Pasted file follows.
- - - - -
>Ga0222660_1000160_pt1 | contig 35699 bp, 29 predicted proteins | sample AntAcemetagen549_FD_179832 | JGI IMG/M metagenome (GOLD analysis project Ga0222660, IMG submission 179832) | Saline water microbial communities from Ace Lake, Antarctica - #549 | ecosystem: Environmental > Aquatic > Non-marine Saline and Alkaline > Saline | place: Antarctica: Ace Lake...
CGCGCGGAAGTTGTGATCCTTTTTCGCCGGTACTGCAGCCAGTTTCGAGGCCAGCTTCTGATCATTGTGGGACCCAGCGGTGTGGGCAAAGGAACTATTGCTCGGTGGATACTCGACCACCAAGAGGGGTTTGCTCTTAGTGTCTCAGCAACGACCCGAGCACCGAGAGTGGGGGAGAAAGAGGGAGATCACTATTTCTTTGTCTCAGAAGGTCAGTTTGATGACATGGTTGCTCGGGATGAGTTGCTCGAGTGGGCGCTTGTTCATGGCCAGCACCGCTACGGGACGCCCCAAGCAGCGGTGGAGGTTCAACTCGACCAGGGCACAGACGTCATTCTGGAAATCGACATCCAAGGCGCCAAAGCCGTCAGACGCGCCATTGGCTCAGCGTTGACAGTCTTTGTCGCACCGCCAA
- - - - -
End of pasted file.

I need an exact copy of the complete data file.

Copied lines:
>Ga0222660_1000160_pt1 | contig 35699 bp, 29 predicted proteins | sample AntAcemetagen549_FD_179832 | JGI IMG/M metagenome (GOLD analysis project Ga0222660, IMG submission 179832) | Saline water microbial communities from Ace Lake, Antarctica - #549 | ecosystem: Environmental > Aquatic > Non-marine Saline and Alkaline > Saline | place: Antarctica: Ace Lake...
CGCGCGGAAGTTGTGATCCTTTTTCGCCGGTACTGCAGCCAGTTTCGAGGCCAGCTTCTGATCATTGTGGGACCCAGCGGTGTGGGCAAAGGAACTATTGCTCGGTGGATACTCGACCACCAAGAGGGGTTTGCTCTTAGTGTCTCAGCAACGACCCGAGCACCGAGAGTGGGGGAGAAAGAGGGAGATCACTATTTCTTTGTCTCAGAAGGTCAGTTTGATGACATGGTTGCTCGGGATGAGTTGCTCGAGTGGGCGCTTGTTCATGGCCAGCACCGCTACGGGACGCCCCAAGCAGCGGTGGAGGTTCAACTCGACCAGGGCACAGACGTCATTCTGGAAATCGACATCCAAGGCGCCAAAGCCGTCAGACGCGCCATTGGCTCAGCGTTGACAGTCTTTGTCGCACCGCCAA